AI Case Study
Researchers from the University of California San Diego trained gliders to autonomously navigate atmospheric thermals with reinforcement learning
Scientists have not yet discovered how birds find and navigate the thermal plumes that assist them in flying. In trying to understand this, researchers at UC San Diego leveraged reinforcement learning to train gliders to autonomously navigate atmospheric thermals. Their research demonstrates the importance of vertical wind accelerations and roll-wise torques as viable biological cues for soaring birds. The study also provides a framework that can be directly applied to the development of UAVs.
Aerospace And Defence
"In the study, conducted collaboratively with the UC San Diego Division of Biological Sciences, the Salk Institute and the Abdus Salam International Center for Theoretical Physics in Trieste, Italy, the team equipped two-meter wingspan gliders with a flight controller. The device enabled on-board implementation of autonomous flight policies via precise control over bank angle and pitch. A navigational strategy was determined solely from the gliders' pooled experiences collected over several days in the field using exploratory behavioral strategies. The strategies relied on new on-board methods, developed in the course of the research, to accurately estimate the gliders' local vertical wind accelerations and the roll-wise torques, which served as navigational cues.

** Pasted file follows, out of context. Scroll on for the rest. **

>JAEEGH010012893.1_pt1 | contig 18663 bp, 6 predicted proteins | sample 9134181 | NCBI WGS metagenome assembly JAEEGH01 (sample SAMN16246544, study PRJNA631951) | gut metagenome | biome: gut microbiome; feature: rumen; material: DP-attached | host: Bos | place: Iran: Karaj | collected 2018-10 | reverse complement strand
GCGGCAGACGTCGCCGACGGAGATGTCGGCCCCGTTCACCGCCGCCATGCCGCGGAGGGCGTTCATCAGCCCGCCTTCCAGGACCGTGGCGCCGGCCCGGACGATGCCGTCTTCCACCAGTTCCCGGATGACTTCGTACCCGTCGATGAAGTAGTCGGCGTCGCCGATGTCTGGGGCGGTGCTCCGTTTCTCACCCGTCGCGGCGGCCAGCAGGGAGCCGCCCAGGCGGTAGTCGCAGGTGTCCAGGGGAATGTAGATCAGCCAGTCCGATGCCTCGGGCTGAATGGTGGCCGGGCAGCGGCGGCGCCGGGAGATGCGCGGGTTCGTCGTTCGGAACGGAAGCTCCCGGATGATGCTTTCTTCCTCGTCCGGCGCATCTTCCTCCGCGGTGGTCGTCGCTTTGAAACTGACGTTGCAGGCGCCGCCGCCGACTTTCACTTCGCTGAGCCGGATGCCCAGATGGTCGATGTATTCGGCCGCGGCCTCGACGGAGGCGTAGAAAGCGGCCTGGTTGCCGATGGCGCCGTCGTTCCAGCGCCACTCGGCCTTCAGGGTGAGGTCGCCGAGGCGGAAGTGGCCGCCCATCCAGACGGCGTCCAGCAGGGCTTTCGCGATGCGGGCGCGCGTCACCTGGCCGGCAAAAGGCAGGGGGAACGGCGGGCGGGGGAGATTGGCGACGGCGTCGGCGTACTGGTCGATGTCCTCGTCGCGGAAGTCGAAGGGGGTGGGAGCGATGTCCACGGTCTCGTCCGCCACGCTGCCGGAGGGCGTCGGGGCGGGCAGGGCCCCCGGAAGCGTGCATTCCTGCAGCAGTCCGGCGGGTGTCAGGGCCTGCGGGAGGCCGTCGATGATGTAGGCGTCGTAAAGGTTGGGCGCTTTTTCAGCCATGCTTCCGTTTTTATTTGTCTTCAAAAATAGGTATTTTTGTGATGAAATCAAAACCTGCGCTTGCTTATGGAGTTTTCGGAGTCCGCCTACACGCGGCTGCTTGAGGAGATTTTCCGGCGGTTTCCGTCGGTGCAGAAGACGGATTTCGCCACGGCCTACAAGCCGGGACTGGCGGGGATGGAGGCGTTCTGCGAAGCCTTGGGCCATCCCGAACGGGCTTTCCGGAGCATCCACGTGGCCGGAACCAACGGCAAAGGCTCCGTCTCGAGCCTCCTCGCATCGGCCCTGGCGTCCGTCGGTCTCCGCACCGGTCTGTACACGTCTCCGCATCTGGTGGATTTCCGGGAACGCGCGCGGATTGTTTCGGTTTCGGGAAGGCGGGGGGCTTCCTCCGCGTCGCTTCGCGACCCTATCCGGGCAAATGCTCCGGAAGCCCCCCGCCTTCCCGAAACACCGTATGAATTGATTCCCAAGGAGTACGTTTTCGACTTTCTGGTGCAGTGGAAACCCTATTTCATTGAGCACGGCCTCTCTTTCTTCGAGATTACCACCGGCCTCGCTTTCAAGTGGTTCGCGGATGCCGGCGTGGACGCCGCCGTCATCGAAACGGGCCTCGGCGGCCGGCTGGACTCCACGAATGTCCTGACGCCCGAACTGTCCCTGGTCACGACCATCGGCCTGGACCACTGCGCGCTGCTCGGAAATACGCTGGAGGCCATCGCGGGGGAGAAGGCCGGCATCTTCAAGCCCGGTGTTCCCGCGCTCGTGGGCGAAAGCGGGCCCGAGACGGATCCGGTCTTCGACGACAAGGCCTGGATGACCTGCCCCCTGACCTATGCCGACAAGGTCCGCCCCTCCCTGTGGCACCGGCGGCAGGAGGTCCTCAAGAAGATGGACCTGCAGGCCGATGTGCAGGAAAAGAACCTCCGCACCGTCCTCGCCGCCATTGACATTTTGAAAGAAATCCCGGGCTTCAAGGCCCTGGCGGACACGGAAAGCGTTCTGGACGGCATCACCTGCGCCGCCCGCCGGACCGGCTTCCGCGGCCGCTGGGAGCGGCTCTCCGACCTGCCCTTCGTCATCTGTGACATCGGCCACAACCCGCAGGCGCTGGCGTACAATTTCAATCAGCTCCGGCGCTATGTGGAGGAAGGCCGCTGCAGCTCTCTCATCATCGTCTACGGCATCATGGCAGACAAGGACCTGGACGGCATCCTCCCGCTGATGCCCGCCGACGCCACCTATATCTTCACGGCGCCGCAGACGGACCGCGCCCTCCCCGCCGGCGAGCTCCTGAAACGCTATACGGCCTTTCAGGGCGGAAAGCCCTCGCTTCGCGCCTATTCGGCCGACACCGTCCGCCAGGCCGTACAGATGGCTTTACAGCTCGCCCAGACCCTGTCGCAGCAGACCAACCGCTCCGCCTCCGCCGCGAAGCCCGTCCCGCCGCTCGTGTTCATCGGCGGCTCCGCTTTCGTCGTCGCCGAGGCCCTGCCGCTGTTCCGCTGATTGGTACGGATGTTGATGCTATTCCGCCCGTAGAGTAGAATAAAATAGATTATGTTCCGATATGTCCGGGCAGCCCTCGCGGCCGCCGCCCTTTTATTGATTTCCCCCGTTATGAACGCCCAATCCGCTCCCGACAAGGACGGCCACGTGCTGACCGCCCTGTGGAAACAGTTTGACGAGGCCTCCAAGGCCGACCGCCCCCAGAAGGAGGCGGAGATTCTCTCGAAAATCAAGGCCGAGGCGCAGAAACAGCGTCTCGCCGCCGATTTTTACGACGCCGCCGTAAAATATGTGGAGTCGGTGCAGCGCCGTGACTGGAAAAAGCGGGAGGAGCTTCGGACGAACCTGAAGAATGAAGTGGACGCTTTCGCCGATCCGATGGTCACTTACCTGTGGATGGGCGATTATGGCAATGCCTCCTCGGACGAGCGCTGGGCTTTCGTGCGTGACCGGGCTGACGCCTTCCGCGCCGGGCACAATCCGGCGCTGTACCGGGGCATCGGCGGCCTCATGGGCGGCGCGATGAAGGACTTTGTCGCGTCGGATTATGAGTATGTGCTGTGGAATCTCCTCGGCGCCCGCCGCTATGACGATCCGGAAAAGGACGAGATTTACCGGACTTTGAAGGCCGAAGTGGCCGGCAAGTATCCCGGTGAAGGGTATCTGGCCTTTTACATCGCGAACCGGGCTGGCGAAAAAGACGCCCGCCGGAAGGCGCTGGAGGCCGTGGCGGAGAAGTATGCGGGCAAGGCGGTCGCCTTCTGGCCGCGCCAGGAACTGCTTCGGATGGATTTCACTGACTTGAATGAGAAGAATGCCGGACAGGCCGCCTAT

The scientists' methodology involved estimating the vertical wind acceleration, the vertical wind velocity gradients across the gliders' wings, designing the learning module, learning the thermalling strategy in the field, testing the performance of the learned policy in the field, testing the performance for different wingspans in simulations and estimating the noise in gradient sensing due to atmospheric turbulence."
"Our results highlight the role of vertical wind accelerations and roll-wise torques as effective mechanosensory cues for soaring birds and provide a navigational strategy that is directly applicable to the development of autonomous soaring vehicles."
Design of the learning module. The navigational component of the glider is mod- elled as a Markov decision process
R And D
Core Research And Development
"Soaring birds often rely on ascending thermal plumes (thermals) in the atmosphere as they search for prey or migrate across large distances. The landscape of convective currents is rugged and shifts on timescales of a few minutes as thermals constantly form, disintegrate or are transported away by the wind5,6. How soaring birds find and navigate thermals within this complex landscape is unknown."
"A navigational strategy was determined solely from the glider’s pooled experiences, collected over several days in the field. The strategy relies on on-board methods to accurately estimate the local vertical wind accelerations and the roll-wise torques on the glider, which serve as navigational cues."